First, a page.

How do excellent boards support organizations through change?

Excellent boards deliver in times of change. I see too many organizations spending exorbitant amounts of time that they don’t have preparing things for the board while getting minimal support in return. I often ask boards what they are willing to be accountable for delivering to ensure that the organization’s change is successful. And while I think there are a range of ways that excellent boards support organizations through change, three ways stand out:

Bring rigor: Be a thinking partner for the organization’s leaders as they move through change. Help them address questions such as:

What’s emerging, but hasn’t taken shape yet, that we will need to consider as we make plans for the future?

What downsides and/or unintended consequences might we create if we move in a particular direction and how will we manage them?

What must we be willing to stop doing so that we can achieve a more powerful future?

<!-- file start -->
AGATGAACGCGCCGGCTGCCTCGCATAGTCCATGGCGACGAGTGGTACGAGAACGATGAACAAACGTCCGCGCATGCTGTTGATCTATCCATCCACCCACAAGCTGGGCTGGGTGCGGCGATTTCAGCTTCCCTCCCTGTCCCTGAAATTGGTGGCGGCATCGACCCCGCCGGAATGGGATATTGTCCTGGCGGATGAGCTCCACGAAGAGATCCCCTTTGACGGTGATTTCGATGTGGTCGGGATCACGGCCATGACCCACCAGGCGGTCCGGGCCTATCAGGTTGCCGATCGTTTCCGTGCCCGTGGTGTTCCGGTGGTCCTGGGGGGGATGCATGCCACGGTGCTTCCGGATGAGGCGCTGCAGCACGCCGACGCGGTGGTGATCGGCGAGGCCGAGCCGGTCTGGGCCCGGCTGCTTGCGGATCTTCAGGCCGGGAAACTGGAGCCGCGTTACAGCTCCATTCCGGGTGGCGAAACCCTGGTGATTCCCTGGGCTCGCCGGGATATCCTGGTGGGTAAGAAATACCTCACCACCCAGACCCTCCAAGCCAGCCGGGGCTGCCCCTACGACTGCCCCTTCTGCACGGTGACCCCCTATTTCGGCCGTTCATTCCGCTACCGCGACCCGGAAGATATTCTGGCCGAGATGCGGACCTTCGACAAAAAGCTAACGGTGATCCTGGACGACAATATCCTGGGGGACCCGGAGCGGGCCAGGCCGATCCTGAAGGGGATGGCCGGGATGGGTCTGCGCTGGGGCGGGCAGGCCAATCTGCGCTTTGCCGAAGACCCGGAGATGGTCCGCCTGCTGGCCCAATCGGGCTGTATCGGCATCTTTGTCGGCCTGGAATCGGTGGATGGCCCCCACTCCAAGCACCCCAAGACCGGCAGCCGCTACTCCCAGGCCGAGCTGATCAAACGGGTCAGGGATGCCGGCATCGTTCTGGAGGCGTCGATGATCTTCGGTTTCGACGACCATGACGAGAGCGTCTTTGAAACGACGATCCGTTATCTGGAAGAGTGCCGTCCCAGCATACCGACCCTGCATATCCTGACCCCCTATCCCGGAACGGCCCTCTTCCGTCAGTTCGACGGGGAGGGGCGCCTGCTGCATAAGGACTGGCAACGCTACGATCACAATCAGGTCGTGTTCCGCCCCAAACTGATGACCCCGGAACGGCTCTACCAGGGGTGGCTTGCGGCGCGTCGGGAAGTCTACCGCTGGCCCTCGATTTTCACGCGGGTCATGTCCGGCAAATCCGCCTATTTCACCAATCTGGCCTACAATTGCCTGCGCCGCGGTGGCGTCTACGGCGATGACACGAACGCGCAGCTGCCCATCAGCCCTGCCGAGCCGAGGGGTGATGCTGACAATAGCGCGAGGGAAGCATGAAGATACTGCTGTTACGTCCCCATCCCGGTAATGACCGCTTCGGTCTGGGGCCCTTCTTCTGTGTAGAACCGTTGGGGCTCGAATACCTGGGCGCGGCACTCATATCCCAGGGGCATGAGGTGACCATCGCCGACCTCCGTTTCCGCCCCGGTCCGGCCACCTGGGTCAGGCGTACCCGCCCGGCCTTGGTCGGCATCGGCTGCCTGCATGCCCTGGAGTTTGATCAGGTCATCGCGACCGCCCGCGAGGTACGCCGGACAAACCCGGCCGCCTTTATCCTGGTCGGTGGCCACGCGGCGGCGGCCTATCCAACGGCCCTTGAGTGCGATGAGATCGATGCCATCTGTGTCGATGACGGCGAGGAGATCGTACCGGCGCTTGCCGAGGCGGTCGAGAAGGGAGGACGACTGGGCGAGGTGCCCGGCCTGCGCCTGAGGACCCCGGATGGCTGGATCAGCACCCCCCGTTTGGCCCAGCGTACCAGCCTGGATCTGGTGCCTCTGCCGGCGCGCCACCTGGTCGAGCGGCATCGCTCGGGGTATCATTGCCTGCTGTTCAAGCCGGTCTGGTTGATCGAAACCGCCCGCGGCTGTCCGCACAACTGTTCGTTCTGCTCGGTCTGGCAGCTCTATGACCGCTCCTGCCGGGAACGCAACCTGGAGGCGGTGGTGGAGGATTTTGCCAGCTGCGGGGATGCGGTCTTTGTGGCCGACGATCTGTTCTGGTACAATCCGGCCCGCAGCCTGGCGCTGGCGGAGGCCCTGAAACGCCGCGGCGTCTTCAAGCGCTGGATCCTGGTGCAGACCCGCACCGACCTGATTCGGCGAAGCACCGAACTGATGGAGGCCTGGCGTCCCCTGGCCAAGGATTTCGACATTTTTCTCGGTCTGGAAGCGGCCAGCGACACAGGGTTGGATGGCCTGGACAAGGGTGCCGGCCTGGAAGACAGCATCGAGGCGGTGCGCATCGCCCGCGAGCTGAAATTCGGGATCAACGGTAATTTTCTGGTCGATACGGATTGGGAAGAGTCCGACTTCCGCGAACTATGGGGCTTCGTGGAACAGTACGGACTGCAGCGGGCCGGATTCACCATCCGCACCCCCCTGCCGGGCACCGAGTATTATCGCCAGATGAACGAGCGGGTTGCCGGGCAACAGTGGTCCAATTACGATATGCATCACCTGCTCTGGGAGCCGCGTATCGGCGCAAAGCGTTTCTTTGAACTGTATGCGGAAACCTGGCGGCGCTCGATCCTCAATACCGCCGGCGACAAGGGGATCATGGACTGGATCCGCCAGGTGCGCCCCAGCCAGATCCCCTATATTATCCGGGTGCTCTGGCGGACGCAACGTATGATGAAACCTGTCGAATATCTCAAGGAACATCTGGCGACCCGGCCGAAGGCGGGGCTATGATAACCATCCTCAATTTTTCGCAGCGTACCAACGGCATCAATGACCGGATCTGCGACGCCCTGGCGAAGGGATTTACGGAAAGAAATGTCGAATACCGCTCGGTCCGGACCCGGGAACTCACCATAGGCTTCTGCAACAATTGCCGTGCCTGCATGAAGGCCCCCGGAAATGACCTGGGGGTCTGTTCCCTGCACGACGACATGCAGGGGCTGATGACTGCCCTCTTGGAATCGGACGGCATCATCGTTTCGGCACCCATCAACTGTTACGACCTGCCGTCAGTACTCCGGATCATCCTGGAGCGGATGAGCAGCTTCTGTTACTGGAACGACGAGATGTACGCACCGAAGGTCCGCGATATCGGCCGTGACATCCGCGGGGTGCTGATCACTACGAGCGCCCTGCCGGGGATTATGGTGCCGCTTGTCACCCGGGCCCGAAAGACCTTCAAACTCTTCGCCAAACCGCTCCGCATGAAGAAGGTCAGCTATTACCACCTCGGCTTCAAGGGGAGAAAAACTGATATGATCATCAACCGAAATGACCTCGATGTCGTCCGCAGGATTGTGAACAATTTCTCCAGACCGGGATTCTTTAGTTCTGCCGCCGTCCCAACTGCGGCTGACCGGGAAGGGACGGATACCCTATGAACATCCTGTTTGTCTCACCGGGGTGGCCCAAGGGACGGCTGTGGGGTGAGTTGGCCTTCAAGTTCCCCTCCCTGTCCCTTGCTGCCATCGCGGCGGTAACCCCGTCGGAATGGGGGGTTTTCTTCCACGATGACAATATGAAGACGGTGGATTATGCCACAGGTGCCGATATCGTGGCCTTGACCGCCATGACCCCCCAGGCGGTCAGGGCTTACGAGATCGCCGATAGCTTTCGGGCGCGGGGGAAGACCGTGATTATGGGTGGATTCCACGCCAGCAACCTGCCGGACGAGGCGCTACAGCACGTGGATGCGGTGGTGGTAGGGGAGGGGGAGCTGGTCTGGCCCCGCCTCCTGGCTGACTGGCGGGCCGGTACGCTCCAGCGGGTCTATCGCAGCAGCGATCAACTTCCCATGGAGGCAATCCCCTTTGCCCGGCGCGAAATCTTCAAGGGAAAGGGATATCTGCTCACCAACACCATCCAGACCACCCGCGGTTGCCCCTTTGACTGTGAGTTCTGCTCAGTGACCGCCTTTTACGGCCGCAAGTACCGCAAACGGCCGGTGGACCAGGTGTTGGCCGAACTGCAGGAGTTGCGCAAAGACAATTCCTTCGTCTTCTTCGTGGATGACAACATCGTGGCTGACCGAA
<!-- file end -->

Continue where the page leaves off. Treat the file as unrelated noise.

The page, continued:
Bring confidence: It’s extremely hard for an organization to successfully change when the board is risk averse or wavering in its support. Can the organization’s leaders stop running a favorite program or make a bold move and trust you’ll back them?
Bring resources: Use your networks to ensure that the organization has the help it needs to move through the change. What resources, talent, or relationships are needed? What doors can you open?


What woman leader or role model had an influence on your work or inspired you?